By Bridgette Turner
Being a woman in the professional brewing industry isn’t for every elegant lady, but for the past five years, I’ve dedicated my life to craft beer. From the beginning, I joined Pink Boots Society to link up with fun loving, beer making girls like myself. Pink Boots is an organization for women in the beer industry, and their main goal is to help women advance their careers through education. They offer a ton of amazing scholarships throughout the year. As I was perusing the Pink Boots website this summer, one of the scholarships jumped out at me. It was a trip to Germany for ten days to visit breweries and hop farms, and learn about German brewing traditions. I have a passion for traditional brewing, so I applied immediately. A couple of weeks later, I got the news that I was chosen for the scholarship along with six other professional beer ladies. It was off to Bavaria for us, and Germany did not disappoint.
As a professional brewer, I knew a little bit about German beers. The first thing to come to mind was the Reinheistsgebot law. The Reinheistsgebot is also known as the “German beer purity law.” It states that beer must only contain water, hops, and barley. It was written in Bavaria in 1516, before they knew about yeast. Now it’s 500 years later and the laws are still strictly enforced. That means no cocoa nibs, no orange zest, not even a little sugar. Some people think you can’t make very interesting beers with such limited ingredients, but Bavarians are extremely proud of the Reinheistsgebot and the traditional beers they brew are complex and fantastic.
The other thing I knew about Germany is their intense love of lagers. Lager is king in Germany, and I was expecting to drink a lot of German pils and Munich helles. Neither style can hide behind an extreme malt or hop bill, so the beer must be brewed to perfection so no off-flavors are produced. Other German lagers include festbier and marzen, which Americans fondly know as Oktoberfest beers. Many American Oktoberfest beers are ales, but they’re all lagers in Bavaria. Some of the lesser-known styles include Munich dunkle, a dark lager, and radler, a refreshing mixture of German pils and lemonade. My personal favorite lager is rauchbier. It’s a dark, ruby colored smoked lager, and it’s especially popular in the small, quaint city of Bamberg.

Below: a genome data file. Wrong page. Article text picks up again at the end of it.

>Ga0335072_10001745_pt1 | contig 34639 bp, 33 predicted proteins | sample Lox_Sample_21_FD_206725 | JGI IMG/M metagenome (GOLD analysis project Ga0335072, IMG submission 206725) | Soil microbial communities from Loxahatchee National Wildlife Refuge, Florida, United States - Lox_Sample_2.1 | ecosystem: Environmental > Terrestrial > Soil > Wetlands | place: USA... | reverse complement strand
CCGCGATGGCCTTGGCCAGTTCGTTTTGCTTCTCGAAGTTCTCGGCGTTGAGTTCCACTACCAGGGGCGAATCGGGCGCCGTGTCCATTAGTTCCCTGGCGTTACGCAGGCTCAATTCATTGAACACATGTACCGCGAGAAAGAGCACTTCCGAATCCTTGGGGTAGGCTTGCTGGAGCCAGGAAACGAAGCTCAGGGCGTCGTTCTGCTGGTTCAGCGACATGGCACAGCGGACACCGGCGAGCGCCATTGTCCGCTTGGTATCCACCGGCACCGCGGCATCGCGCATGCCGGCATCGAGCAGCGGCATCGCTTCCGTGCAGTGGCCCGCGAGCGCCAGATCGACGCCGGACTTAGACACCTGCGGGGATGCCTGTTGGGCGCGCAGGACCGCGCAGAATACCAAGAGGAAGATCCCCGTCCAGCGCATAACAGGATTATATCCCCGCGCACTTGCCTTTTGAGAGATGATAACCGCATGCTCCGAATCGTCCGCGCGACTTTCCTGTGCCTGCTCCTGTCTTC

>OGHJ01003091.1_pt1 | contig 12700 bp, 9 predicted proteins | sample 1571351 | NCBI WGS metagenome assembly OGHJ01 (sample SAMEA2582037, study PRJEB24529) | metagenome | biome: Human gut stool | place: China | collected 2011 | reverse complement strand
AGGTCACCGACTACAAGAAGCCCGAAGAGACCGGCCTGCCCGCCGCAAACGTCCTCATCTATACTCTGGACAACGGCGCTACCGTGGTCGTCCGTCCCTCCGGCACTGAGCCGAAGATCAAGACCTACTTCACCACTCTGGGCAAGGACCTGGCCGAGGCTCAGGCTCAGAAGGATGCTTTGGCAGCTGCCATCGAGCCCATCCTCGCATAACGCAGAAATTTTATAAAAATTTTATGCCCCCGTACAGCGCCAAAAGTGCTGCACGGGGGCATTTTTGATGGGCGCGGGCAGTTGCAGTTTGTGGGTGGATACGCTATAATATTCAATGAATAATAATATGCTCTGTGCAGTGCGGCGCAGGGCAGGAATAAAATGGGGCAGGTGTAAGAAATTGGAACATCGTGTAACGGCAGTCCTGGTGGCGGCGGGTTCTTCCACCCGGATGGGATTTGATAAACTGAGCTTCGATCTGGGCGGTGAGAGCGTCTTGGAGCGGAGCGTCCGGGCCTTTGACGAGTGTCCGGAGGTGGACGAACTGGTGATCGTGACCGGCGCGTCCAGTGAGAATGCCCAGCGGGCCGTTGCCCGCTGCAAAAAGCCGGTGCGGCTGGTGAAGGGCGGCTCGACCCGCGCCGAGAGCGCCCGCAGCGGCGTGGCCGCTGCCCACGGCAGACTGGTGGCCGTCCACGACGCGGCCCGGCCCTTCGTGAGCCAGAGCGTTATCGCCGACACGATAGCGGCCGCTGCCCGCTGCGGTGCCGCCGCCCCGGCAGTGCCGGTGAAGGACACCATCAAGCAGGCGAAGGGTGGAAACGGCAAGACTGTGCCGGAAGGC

While every German brewery is unique, there are an exceptional number of similarities. This was especially obvious in the design of the breweries and their method of brewing and conditioning their lagers.
Every brewery design starts on the top floor with the grain mill. Before the days of electric pumps, brewers made the most of gravity. They milled in on the top floor, brewed on the second floor, fermented on the ground floor, and lagered the beer underground in the cellars. Nearly all the lager fermentation is open, and puffy happy yeast is visible in every tank. It’s a beautiful sight and you can feel the rush of CO2 when you walk into the fermentation room. Before CO2 monitors, brewers would light a candle in the room. If the candle started to flicker or burn out, they would evacuate because the oxygen was getting too low.
Lager fermentation is completed between 50-55 degrees Fahrenheit and takes 7-10 days. Then, the beer is transferred to the cellar for conditioning. All German cellars are dark and cold, filled with countless horizontal conditioning tanks. Horizontal tanks are preferred to upright tanks because the beer has more surface area and less hydrostatic pressure, which is better for the yeast. The conditioning schedule varies, but most brewers slowly decrease the temperature from 55 to 32 degrees over a 10-day period. Then the beer is lagered at 32 degrees for 4-6 weeks. The yeast is dropped out every other day to achieve optimal brightness. Beer served while it’s still conditioning is known as kellerbier or zwickelbier. It’s young, unfiltered, and only available on draft or straight from the tank.
Aside from lager traditions, I learned most breweries are passed down throughout generations, some as old as 1,000 years. Often, the breweries are family owned and run. In the past, they were passed down to a male heir, but as times have changed, there are several family owned breweries run by women. They grew up in the breweries, attended school to hone their craft, and they’re proud to brew some of the same recipes as their ancestors. This tradition of passing down the breweries is also prevalent in the churches and abbeys. Monks were some of world’s first brewers. Many Bavarian abbeys are akin to small towns with bakeries, butcheries, schools, and breweries. Even today, they supply most of the beer for their town. We were even lucky enough to meet Germany’s last nun brewer, Sister Doris. She is a happy, endearing woman who loves her religion and beer. Her laughing face is on every bottle of beer she brews.
One of the most valuable lessons I learned in Germany is to embrace traditions and work to keep them alive. We don’t all have to follow the Reinheistsgebot or brew traditional beer styles, but it’s important to acknowledge where things started and have an appreciation for people who maintain those values. By no means am I a brewing “purist”. I love a beer with imaginative ingredients and experimental processes. But in the end, Germany has been brewing world-class beers for hundreds of years and I love everything about that too.
I would like to thank Pink Boots Society for sending me and the other women on this amazing beer tour through Bavaria. It was a once in a lifetime experience, and I learned just as much from my fellow beer ladies as I did from Germany. If you’re a woman in the beer industry, you should absolutely look into joining Pink Boots. Maybe you’ll be one of the lucky ones to visit Germany next year. Prost!